There were several objectives for the Valuing Mentors Day, not all of which were measured outcomes for the nurses and midwives attending. For example, we wanted individuals from different specialist areas to mix and share their ideas, but we were not concerned whether the mentors recalled this at a later date.

 

 

The two key areas we were interested in were whether the sessions included were helpful once the mentors were back in their practice setting, and whether the day had influenced how the nurses and midwives felt about their mentor role.

 

 

A simple format was used for our original self-report questionnaire. It was kept to one side of A4 paper, as lengthy and complicated questionnaires are known to reduce response rates (Bowling, 1997). First, feedback was requested on the usefulness to practice of the different sessions included during the day (Box 1).

 

 

A Likert scale of 1-10 was selected to elicit the mentors’ attitudes towards these different sessions as it allowed the collection of comparable data (Edwards and Talbot, 1999). Mentors were also given the opportunity to comment on the reason for selecting a particular score for each session.

 

 

Sections two and three of the questionnaire used open questions to request feedback on whether the Valuing Mentors Day had influenced how the nurse or midwife felt about their role as mentor, and if they had any suggestions of how future days could be improved (Oppenheim, 1992). The mentors’ opinions were required, but closed questions do not facilitate the expression of personal views. A limitation of surveys is that only superficial data is collected (Edwards and Talbot, 1999), and using open questions goes some considerable way towards preventing this problem.

 

 

A questionnaire was sent via internal post to all 50 staff who had attended a Valuing Mentors Day in the previous 18 months. Eighteen completed questionnaires were returned (36 per cent response rate). At this point we felt that in addition to the usual reasons for non-completion of questionnaires, such as priority being given to clinical work and not wishing to give controversial views (Polit and Hungler, 1989), nurses and midwives might have moved on from the area they were employed in at the time they attended the study day. We could not be sure how many questionnaires actually reached the participants or whether those who responded were representative of the total sample.

 

 

Because of the small sample size, inferential statistics could not be used. However, comparisons of the responses with the stated objectives were possible and the qualitative data was also analysed in this way.

 

 

Edwards and Talbot (1999) have suggested that researchers should aim for a 60 per cent response rate. The low response rate and sample size in this survey limits the potential to generalise the findings. But the evaluation forms that were completed at the end of each session mirrored the findings from the questionnaire, suggesting that the survey had some degree of reliability (Crombie, 1996).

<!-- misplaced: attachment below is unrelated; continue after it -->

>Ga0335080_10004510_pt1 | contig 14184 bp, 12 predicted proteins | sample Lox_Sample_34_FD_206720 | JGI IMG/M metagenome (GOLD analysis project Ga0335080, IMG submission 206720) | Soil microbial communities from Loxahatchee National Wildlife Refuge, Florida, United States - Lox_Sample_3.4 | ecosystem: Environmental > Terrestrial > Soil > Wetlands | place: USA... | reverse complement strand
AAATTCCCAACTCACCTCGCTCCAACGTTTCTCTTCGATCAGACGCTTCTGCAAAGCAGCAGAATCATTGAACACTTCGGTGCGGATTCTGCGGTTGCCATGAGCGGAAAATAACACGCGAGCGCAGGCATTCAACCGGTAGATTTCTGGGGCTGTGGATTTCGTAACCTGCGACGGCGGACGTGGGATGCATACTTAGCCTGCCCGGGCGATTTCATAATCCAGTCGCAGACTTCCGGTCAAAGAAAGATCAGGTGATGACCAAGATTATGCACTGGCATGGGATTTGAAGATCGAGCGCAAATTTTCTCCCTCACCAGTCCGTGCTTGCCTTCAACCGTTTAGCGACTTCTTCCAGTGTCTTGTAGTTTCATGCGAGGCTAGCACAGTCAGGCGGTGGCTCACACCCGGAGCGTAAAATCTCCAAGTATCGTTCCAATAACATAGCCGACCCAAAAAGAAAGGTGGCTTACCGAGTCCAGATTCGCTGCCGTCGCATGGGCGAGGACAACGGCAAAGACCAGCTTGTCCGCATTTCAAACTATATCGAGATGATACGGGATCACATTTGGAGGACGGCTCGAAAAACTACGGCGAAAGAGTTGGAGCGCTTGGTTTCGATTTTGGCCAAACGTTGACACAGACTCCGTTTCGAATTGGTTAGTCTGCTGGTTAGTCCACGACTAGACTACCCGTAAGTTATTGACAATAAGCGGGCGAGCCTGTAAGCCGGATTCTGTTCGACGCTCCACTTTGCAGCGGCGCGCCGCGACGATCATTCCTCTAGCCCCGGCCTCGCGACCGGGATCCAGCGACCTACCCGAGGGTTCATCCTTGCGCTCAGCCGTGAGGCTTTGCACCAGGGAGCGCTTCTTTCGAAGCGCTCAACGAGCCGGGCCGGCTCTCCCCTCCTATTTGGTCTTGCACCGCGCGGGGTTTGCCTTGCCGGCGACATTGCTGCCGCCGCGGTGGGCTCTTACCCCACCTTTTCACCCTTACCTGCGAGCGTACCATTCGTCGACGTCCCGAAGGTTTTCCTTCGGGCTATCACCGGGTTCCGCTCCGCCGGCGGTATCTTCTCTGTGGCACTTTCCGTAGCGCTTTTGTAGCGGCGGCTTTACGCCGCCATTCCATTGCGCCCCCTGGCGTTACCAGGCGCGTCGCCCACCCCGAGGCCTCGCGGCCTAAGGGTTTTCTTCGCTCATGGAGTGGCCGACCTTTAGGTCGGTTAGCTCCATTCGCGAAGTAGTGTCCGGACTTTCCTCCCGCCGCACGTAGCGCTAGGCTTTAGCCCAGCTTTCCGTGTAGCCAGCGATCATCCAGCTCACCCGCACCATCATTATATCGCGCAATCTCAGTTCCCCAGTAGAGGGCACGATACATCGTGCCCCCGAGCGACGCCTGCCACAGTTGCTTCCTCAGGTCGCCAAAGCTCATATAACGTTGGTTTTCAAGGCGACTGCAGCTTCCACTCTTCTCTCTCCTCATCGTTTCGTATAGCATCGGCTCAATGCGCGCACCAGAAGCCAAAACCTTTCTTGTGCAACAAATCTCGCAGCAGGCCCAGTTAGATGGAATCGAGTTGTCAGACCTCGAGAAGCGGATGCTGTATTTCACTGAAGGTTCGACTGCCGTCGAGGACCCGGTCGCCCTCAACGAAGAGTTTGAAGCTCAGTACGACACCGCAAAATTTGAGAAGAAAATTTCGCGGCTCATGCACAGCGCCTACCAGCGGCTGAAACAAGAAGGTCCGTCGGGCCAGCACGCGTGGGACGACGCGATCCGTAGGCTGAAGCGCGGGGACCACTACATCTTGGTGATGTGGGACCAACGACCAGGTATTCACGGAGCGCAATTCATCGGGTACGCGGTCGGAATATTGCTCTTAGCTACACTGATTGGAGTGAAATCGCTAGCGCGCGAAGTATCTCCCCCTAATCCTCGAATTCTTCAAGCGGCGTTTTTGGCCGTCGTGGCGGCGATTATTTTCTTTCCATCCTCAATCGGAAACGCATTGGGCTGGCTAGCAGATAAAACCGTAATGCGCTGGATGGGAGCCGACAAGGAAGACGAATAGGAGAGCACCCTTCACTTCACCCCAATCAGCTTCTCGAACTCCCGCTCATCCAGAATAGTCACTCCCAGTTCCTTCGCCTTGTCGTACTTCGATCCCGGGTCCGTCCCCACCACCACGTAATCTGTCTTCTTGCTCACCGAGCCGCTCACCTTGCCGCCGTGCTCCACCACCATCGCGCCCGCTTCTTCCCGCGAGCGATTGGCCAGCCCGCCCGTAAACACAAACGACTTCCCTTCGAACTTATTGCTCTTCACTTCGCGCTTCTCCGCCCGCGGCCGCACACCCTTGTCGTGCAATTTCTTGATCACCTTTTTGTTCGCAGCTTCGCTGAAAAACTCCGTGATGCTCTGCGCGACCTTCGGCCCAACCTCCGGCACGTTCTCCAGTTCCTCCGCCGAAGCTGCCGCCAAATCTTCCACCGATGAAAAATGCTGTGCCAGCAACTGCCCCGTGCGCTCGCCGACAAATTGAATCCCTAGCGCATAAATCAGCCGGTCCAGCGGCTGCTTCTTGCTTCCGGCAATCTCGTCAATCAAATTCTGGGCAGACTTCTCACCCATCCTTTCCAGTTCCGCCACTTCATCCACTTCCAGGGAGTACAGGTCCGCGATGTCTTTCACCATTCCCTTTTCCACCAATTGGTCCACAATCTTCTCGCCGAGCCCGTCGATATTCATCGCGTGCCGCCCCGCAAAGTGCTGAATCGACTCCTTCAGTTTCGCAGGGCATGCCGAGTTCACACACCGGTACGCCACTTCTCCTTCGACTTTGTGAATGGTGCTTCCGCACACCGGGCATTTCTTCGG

Consent to participate was inferred from receipt of a completed questionnaire. The purpose of the survey was highlighted at the start of the questionnaire and the participation required was apparent on reading. Anonymity was assured, as a participant’s name did not appear on the questionnaire.

 

 

Results
Each of the sessions listed in Box 1 was evaluated as being ‘useful’ to ‘very useful’ in practice. ‘Investing in the future - the importance of mentoring’, ‘the learning styles quiz’, ‘managing difficult students’, ‘managing time and learning opportunities’, ‘support for mentors’, and ‘giving praise, feedback and constructive criticism’ were perceived as being very useful in practice by over 70 per cent of the respondents. The comments indicated that the remaining two sessions, ‘characteristics and qualities of a good mentor’ and ‘the clinical learning environment’ were viewed as helpful but the respondents had not necessarily had the opportunity to use the content widely in their practice.

 

 

When asked how the day influenced feelings about their mentor role, half the respondents mentioned feeling more valued and positive (Box 2). These findings correlated with the feedback we had received at the time of the study days. The other group of responses to the second section related to improved knowledge and to different approaches to mentoring (Box 2).

 

 

Mentors’ comments on future study days indicated they recommended keeping the present format. A couple of respondents mentioned specific areas, such as students’ curriculum and assessment documentation. These topics are covered in locally held mentor update sessions.

 

 

Discussion
The findings suggested that, overall, Valuing Mentors Days were useful, though we acknowledge that the low response rate limits the transferability of the findings.

 

 

Two lecturer/practitioners at the trust supported nurse and midwifery mentors in the hospitals. The topics included within Valuing Mentors Days were areas identified by them as not being otherwise addressed or as causing mentors some difficulty in practice. This gives a possible explanation of the usefulness of the sessions to mentors’ practice.